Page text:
That interaction will also expose your content to a bigger audience, likely earning more targeted likes.

Take the time to do this right and we can tell you effective reach and engagement will easily be greater than 15-20%.

And if you have already amassed a fan base? Purge it! (Not sure how? Ask us.)

15 replies
  1. akbarali
    akbarali says:

    Robert, I appreciate the series of questions about social media and the unique decisions you make to help me engage in social media with a broader purpose. Over time, this can lead to better results.

  2. Geovanni
    Geovanni says:

    I just see this as a nice way to sugarcoat Facebooks controlling tactics, and still just a game perpetuating the use of tactics that Facebook deems “good content”. Once my Facebook and IG posts got a great number of responses, suddenly this algorithm comes into play and I struggle for every single interaction and I am told it is to create a better experience for me and my users? How is hurting my reach doing that?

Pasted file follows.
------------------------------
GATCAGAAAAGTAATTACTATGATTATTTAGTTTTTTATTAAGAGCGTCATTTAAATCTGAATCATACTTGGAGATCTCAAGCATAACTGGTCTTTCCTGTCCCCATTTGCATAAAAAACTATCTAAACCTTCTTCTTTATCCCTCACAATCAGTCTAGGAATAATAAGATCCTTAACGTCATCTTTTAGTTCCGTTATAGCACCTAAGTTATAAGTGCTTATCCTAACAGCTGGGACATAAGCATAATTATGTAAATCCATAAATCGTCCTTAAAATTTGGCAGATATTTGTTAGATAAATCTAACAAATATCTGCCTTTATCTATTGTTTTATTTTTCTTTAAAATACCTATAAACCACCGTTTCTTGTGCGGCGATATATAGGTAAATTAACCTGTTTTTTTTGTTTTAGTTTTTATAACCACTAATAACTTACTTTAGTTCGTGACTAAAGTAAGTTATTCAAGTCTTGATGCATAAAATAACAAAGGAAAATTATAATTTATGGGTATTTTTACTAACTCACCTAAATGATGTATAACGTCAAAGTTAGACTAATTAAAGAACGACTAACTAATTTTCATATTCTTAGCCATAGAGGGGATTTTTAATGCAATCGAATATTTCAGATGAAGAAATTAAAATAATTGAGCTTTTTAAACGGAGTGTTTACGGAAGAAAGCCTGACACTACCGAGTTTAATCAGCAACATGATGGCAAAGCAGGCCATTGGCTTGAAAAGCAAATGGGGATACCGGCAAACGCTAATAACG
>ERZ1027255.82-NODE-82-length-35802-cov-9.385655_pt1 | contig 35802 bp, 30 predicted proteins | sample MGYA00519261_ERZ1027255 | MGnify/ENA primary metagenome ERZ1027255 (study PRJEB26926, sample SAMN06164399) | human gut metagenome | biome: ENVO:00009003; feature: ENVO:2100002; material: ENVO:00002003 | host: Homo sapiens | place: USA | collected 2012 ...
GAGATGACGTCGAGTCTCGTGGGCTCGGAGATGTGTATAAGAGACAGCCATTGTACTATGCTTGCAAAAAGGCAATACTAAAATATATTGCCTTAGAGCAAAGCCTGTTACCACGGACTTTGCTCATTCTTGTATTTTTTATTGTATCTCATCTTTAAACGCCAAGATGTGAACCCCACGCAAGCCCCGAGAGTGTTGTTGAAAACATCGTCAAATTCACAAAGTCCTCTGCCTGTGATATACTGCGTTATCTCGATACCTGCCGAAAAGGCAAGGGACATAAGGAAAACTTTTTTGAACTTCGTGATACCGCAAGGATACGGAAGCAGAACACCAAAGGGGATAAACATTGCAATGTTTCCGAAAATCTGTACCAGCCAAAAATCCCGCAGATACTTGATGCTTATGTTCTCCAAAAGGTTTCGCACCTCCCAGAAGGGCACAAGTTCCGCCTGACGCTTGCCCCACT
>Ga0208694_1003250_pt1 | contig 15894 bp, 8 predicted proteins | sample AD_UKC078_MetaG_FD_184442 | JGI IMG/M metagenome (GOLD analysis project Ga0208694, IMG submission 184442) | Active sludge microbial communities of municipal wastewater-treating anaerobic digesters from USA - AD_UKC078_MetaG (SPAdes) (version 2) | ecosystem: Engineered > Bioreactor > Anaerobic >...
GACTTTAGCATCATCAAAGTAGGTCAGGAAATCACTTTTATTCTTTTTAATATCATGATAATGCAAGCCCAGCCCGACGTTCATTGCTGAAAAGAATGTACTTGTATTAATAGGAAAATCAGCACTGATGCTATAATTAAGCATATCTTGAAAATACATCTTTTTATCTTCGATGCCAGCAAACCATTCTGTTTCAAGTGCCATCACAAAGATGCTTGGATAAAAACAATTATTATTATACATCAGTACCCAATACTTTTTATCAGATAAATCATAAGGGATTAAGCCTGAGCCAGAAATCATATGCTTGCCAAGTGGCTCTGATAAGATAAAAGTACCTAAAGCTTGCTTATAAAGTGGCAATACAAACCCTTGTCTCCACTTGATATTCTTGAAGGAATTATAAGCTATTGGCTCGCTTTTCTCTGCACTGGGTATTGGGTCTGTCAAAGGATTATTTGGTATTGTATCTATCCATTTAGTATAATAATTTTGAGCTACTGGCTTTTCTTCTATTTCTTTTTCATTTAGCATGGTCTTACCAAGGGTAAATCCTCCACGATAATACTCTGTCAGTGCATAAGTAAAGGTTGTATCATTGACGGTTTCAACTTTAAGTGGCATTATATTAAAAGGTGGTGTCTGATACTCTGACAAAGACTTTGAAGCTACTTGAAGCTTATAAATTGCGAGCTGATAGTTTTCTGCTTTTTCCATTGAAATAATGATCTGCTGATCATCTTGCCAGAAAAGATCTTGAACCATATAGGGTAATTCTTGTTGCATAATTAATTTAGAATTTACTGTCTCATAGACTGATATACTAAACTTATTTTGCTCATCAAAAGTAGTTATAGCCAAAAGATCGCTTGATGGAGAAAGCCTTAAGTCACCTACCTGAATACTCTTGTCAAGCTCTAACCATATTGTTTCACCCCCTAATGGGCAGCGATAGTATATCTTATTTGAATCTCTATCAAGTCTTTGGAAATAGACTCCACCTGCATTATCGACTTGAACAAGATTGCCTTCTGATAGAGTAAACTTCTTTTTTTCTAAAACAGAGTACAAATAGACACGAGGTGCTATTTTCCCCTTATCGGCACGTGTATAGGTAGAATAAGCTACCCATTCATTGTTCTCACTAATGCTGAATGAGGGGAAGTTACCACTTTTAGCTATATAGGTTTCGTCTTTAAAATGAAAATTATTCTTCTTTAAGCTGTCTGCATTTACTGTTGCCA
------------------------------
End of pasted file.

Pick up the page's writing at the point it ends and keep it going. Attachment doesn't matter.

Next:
• Robert Nissenbaum
      Robert Nissenbaum says:

      Geovanni, The algorithm has been in play since 2009. It’s modified as people have tried to ‘game’ the system. The key to reach is to get the interaction first – not relying on content to show in feeds to get interaction. Content Facebook sees as engaging – content getting engagement – Facebook sees as having value and then pushes in the feed. Yes, that starts with quality content. How do you get that interaction? Drive page views. That is done through active social networking. It’s been at the core of what I have taught for years and when done, the algorithm is not an issue.